Hello, and welcome to the next step in my post-military globe-trotting. Many of you followed my first blog (tonyrides.com) as I traveled the United States on my Motorcycle, riding over 18,000 miles and reaching 49 states and three countries.

In this next installment, my friend Jerod and I will be going abroad for an open-ended jaunt. We will start in the Middle-East at the end of February and see where the roads and the winds take us.

Monday, April 12, 2010

Saddle sore in Cairo

Tony and I had a marathon day yesterday encompassing several different major ancient Egyptian sites around the Giza area.  We had organized the trip the night before, a story in itself...so here goes: On Saturday we sat down for after-dinner tea and communal sheesha with two fellow hostellers (both Aussies) at a local shop not far from the hostel.  As four Westerners you certainly draw a fair amount of attention from seemingly every Egyptian on the street, attempting to sell you on just about anything under the sun, but usually some guided tour around the Cairo area.  One Egyptian next to us started chatting about how he understands how we get sick of getting touted at every possible moment, and his command of English was also substantially better than most.  Cliche as it sounds, his name was Aladdin.  As it turns out, he's an Arabic teacher back in the States (Marquette University in Wisconsin), is part owner of the sheesha bar we were sitting at, and is home for his daughter's wedding.  Aladdin was also a pretty damn good salesman, because by the end of a long conversation with lots of laughs and some free rounds of tea, we had committed to his friend as our taxi for our Sunday.  Just how things work here in Egypt. 

The day started at the relatively obscure pyramids of Dashur, which for my part was one of the hihglights of the trip.  A bit off the beaten path (hired taxi or tour is really the only way to get there), we were able to enjoy these two pyramids with less than 20 other people around, quite amazing compared to the thousands that descend upon the more well-known Giza complex daily about 15 miles away.  Also while deep inside the Dashur pyramids the lighting system decided to fail for several minutes--quite an eerie feeling and fortunately Tony's trusty lighter showed the way.  The ruins of Memphis and Saqqara were also impressive in their own right, but the Giza plateau earned it's reputation and stole the show.  I rode a camel and Tony a horse for some amazing views of the Pyramids and spent an hour or two sipping tea in the desert at a Bedouin camp.  We then made our way back into Giza and watched the sunset over a local rooftop. We also caught the beginning of the sound and light show conducted every night with the Sphinx himself as the MC.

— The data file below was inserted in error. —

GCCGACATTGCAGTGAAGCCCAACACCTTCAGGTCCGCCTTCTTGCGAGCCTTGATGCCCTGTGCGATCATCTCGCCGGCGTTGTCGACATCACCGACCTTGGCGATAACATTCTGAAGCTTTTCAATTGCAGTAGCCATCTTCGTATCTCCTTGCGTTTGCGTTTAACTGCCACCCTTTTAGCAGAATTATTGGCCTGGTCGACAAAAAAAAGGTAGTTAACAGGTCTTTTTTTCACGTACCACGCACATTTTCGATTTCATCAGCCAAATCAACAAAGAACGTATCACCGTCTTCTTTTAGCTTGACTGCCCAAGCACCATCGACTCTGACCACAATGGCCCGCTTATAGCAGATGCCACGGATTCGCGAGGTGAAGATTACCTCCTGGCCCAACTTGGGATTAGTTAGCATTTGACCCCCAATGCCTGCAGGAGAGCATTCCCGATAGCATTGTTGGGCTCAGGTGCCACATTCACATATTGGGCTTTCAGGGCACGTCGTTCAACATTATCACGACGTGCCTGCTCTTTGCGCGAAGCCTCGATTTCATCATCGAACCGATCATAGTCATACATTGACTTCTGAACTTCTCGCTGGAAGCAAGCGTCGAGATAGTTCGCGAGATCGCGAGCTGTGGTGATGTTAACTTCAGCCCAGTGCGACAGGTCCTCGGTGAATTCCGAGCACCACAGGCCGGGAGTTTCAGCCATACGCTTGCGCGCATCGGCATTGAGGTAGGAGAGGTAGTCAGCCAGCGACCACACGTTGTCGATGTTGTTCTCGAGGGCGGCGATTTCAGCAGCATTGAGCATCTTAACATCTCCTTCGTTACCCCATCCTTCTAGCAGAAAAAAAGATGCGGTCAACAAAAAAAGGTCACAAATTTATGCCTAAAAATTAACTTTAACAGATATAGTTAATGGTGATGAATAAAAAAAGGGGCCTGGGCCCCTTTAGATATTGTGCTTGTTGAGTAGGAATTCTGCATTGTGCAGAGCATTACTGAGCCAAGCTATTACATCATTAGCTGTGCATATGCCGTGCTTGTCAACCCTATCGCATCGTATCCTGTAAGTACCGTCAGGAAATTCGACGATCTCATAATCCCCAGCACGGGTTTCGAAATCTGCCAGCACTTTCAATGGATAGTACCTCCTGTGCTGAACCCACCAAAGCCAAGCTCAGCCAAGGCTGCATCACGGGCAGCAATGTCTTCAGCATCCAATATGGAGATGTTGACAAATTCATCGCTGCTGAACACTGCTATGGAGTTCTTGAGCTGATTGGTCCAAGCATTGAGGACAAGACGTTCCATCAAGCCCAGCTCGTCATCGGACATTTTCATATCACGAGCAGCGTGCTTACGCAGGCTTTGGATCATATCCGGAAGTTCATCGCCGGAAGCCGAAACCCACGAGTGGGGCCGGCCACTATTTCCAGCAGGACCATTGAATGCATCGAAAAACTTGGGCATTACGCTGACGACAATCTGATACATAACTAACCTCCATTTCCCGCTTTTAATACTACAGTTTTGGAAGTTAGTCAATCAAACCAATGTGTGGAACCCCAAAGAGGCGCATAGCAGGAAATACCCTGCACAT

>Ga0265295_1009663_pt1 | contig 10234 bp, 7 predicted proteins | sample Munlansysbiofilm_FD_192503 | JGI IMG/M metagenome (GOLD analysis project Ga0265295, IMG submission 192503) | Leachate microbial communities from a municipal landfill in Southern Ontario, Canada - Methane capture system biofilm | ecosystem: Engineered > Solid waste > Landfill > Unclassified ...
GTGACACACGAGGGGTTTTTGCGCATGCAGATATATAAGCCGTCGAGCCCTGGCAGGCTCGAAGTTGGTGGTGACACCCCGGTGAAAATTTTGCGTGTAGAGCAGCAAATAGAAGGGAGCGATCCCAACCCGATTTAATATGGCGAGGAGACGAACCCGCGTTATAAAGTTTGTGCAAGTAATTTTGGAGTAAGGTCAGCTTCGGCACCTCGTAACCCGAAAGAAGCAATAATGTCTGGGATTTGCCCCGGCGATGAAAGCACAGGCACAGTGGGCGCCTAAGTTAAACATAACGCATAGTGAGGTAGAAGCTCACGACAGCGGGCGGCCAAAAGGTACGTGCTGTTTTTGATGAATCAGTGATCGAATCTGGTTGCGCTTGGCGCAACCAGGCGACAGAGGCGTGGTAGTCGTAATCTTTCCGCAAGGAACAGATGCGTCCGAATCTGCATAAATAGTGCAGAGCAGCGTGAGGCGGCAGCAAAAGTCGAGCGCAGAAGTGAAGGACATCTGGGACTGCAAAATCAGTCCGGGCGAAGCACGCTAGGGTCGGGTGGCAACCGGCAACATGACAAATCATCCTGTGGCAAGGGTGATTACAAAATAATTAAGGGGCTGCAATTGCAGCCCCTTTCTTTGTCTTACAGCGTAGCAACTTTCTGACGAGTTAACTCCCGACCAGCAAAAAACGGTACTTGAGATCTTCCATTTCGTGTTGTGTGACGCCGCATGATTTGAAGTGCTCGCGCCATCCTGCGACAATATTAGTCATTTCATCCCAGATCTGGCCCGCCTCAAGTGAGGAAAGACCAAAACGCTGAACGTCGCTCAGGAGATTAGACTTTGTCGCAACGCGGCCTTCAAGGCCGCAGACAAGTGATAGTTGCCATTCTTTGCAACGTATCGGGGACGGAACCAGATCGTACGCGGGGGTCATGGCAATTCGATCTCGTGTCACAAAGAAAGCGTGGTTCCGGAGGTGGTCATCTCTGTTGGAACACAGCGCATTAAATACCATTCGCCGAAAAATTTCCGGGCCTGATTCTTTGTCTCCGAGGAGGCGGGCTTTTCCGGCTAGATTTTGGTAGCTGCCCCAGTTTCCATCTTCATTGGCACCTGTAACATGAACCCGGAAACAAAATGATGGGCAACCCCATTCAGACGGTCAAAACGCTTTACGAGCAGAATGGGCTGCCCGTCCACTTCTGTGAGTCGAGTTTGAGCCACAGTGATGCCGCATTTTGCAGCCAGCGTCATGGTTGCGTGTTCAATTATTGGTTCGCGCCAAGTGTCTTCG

Today has been a relatively relaxing day, with a second failed attempt at acquiring the package at the post office.  We're a bit saddle sore from our time at Giza (and as someone who has ridden horses a few times before, I can assure you a camel ride is substantially less pleasant) but looking forward to a short foray into the white and black deserts of the Western Oases tomorrow for an overnight trip.  We plan to be back in the Cario area Wednesday afternoon.


  1. I had to do a search for sheesha - further clarification was needed and are you guys going to be addicted to sweet tea? Great blogging Jerod, keep it up.

  2. Jazz and Tony...this has to be one of the coolest trips I've ever read about...Sing some rugby songs around the fire for the washington irish!

  3. Look forward to the blogging, and each time we open up a new post I appreciate you two as travelers and bloggers. Keep up the good writing guys. ~B